Some Roses are Sweeter Than Others

Last year we had bought a hibiscus. When the growing season came to a close, there was some debate over how best to winter it. It ended up sitting in the garage for a couple of months, then it dried, withered, and wasted away. Finally, it got carried out back, dumped in the bushes, and forgotten, another victim of lack of proper care. Much to my surprise, around the first of June I noticed some new growth on the stalk, pitiful though it was. So, with nothing really to lose, I pulled it out of the bushes and set it on the corner of the garden where, if nothing else, it was get watered regularly. Lo and behold, 2 months later with it fully abloom, there are no signs at all that it had once been left for dead. I think it is safe to say that this little plant’s ability to survive—and thrive—had been grossly underestimated.

An actual photo of an actual bloom on the actual plant being discussed

This is about the forgotten flowers in Christ: how many of them have been underestimated by us? We think of those precious blooms, young and old, that we might have watched fall away, pedal by pedal, leaf by leaf, until they were out of sight, and all too often out of mind. Occasionally we might recall their former beauty and glory in Christ, but by and large they end up forgotten.

Jude wrote, “And on some have compassion, making a distinction; but others save with fear, pulling them out of the fire, hating even the garment defiled by the flesh” (Jude 1:22-23, NKJV). Jude, in essence, was saying, “Don’t underestimate those flowers!” Don’t underestimate the power of God’s love, His grace, and His mercy when it comes to reviving those blooms. But Jude rightfully points on in verse 23 that they must be in the right environment. If the flowers stay out in the bushes, they’re not going to survive. If the precious blossoms of the souls of saints stay in the fire, they’re not going to survive. Help them out of the defiled garments and into the light of the Son of God. Give them a chance.

We should not let our underestimation end in destruction. This is true of ourselves, of our families, of our neighbors, and even of our enemies. God has given immeasurable power unto salvation through the gospel: let’s spread that gospel. Let us ensure that we have the proper environment, then let us bring the flowers in, nurturing and loving them, and then watch them flourish.

Lessons from a summer evening….

Yesterday evening I stepped outside and was met with a deafening roar.  The cicadas were in rare form.  One was singing with all its might right above my head, and it had plenty of neighbors waiting to answer.  I know that these little insects are a source of annoyance to some, but the sounds they produce are music to my ears.  It is an absolute marvel of God’s creation that these tiny creatures can make such a powerful noise.  They don’t have vocal cords, they don’t have lungs, and they don’t rub their wings together (like crickets).  They have a special organ called a tymbal, which has a series of ribs that sort of pop when they flex their muscles.  (Picture the noise produced by playing with a bendy straw.)  When you put many of these popping sounds together you get the characteristic buzzing sound.  What is particularly amazing is that these little guys produce a sound that can travel up to a mile and a half!  Isn’t God amazing!  So, here come a few lessons from a summer evening.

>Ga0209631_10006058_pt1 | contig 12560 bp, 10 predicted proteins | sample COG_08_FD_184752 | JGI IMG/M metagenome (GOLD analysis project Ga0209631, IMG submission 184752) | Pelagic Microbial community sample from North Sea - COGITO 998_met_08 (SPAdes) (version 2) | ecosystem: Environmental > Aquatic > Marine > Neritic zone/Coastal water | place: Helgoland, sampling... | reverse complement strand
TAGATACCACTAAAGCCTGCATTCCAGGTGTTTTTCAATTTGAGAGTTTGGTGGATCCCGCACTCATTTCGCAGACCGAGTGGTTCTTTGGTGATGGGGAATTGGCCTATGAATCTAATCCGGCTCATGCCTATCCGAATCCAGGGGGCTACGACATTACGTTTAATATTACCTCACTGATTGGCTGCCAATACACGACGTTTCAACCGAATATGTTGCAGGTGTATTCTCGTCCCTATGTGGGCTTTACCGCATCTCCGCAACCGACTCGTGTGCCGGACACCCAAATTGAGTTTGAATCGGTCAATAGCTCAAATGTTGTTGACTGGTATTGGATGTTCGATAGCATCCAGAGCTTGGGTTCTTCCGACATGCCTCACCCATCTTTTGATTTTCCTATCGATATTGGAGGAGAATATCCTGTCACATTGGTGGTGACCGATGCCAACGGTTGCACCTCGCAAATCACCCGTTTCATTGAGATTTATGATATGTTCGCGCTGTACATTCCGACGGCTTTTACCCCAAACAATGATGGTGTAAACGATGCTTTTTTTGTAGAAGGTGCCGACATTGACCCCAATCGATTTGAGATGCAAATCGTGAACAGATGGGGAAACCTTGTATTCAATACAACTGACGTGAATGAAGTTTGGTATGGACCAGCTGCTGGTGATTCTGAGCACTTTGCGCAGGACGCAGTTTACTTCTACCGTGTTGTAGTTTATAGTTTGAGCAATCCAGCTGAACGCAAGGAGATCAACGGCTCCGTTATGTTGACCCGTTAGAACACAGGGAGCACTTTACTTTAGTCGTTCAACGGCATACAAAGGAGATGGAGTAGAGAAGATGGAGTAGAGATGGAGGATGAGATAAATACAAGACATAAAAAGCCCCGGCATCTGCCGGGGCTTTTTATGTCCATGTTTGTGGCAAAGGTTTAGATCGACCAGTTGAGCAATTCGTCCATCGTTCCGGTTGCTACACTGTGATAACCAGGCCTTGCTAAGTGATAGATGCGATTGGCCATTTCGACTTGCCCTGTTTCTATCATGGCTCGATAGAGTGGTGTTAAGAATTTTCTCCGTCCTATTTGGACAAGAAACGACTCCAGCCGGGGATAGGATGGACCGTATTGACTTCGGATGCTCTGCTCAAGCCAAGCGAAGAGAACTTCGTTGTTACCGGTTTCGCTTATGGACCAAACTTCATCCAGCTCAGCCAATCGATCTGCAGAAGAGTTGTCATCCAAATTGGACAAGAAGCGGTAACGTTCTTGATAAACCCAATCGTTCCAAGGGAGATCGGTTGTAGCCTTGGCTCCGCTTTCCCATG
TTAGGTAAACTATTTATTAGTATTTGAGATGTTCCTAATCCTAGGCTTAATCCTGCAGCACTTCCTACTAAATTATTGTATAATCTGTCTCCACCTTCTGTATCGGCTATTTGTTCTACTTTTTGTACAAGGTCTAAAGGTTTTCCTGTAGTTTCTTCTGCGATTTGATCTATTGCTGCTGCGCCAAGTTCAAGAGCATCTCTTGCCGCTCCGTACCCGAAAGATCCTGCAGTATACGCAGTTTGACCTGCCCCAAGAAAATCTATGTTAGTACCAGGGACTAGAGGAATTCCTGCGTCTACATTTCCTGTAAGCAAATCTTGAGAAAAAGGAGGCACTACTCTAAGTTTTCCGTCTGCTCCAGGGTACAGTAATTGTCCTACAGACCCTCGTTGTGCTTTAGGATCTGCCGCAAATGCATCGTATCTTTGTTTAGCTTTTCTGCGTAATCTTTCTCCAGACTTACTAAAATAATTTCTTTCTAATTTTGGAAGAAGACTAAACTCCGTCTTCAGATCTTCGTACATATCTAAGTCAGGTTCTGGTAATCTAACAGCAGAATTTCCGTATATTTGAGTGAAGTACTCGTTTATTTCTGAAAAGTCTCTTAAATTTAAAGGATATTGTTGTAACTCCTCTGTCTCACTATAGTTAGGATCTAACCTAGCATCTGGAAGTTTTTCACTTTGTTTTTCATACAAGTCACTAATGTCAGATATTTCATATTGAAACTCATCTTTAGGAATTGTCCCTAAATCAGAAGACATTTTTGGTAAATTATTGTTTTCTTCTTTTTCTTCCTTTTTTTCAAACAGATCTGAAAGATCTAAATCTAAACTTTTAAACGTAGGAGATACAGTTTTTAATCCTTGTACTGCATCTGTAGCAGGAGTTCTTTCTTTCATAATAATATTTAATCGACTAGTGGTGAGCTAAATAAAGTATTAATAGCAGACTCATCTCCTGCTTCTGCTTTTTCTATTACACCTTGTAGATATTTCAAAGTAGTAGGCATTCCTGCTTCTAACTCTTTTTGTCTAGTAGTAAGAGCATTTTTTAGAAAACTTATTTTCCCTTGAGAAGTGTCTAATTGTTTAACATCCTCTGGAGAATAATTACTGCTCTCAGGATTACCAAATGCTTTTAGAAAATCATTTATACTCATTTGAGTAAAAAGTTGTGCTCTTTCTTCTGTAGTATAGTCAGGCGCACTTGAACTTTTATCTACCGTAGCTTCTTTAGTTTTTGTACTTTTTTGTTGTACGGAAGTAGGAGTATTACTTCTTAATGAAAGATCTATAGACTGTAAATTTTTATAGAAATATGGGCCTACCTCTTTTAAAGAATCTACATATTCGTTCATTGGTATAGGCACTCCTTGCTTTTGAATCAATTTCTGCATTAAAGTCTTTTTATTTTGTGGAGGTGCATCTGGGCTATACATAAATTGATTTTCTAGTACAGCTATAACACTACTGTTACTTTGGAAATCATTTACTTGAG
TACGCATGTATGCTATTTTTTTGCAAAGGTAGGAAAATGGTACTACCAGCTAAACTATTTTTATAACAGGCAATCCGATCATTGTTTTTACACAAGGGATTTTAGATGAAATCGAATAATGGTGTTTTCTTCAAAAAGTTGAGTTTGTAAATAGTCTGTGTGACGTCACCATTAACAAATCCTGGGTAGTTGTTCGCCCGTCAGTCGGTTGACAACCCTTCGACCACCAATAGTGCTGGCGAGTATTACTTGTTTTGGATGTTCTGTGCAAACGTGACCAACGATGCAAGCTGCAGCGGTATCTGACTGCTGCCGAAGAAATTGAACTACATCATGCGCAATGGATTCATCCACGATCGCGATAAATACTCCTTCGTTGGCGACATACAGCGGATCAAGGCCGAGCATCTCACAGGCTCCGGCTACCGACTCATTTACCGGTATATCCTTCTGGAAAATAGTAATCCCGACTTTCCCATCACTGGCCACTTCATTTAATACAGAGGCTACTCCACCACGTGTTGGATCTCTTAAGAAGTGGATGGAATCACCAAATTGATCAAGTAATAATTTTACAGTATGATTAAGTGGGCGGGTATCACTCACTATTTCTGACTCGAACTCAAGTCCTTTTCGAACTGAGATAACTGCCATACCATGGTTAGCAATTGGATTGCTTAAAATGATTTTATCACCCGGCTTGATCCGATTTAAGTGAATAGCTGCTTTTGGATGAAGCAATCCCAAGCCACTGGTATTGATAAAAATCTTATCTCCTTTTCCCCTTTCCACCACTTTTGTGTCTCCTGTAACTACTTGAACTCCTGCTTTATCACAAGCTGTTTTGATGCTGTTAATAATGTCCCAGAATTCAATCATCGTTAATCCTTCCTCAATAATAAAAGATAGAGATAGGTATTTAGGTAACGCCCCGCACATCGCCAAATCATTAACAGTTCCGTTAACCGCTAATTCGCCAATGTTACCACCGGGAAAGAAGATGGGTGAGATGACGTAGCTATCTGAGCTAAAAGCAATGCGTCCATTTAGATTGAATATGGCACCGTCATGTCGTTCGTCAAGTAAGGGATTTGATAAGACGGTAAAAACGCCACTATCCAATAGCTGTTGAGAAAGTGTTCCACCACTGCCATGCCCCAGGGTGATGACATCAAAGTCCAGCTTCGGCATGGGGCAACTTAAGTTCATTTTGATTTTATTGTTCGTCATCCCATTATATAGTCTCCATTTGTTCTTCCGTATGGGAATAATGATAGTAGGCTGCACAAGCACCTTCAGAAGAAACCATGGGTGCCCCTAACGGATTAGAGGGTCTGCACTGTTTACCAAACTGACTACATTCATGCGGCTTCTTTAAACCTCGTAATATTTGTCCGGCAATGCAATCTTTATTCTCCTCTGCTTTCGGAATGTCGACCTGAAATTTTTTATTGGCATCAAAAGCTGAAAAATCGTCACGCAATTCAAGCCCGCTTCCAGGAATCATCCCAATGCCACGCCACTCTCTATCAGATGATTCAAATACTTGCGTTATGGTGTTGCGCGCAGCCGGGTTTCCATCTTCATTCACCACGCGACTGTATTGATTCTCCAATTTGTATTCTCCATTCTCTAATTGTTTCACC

Photo by Michael Kropiewnicki from Pexels

Lesson 1.  You are not a bug.  When the psalmist says, “I am fearfully and wonderfully made” (139:14), he means it.  As a human being, you are so much more complex—and capable!—than a bug.  God put special effort into you, so much so that Jesus said, “You are of more value than many sparrows” (Matthew 10:31).  A bug you are not!

Lesson 2.  You are small, but not that small.  All we can do is speculate as to exactly why God made the universe as vast and grand as He did.  David had given it some thought and concluded this: “When I consider Your heavens, the work of Your fingers, The moon and the stars, which You have ordained, What is man that You are mindful of him, And the son of man that You visit him?” (Psalms 8:3-4).  In comparison to the cosmos, we are tiny, minuscule, insignificant.  And yet God knows you, knows where you are, what you are doing, and is even mindful of the very hairs of your head (Luke 12:7).

Lesson 3.  You make noise.  While the sound of your voice may not travel 1.5 miles across hill and dale, you have an impact.  You make a difference.  The world is not the same without you.  More importantly, the church is not the same without.  So make some noise.  Make some noise about Jesus.

“You make darkness, and it is night, In which all the beasts of the forest creep about” (Psalms 104:20).  Isn’t God amazing!

Biblical Ornithology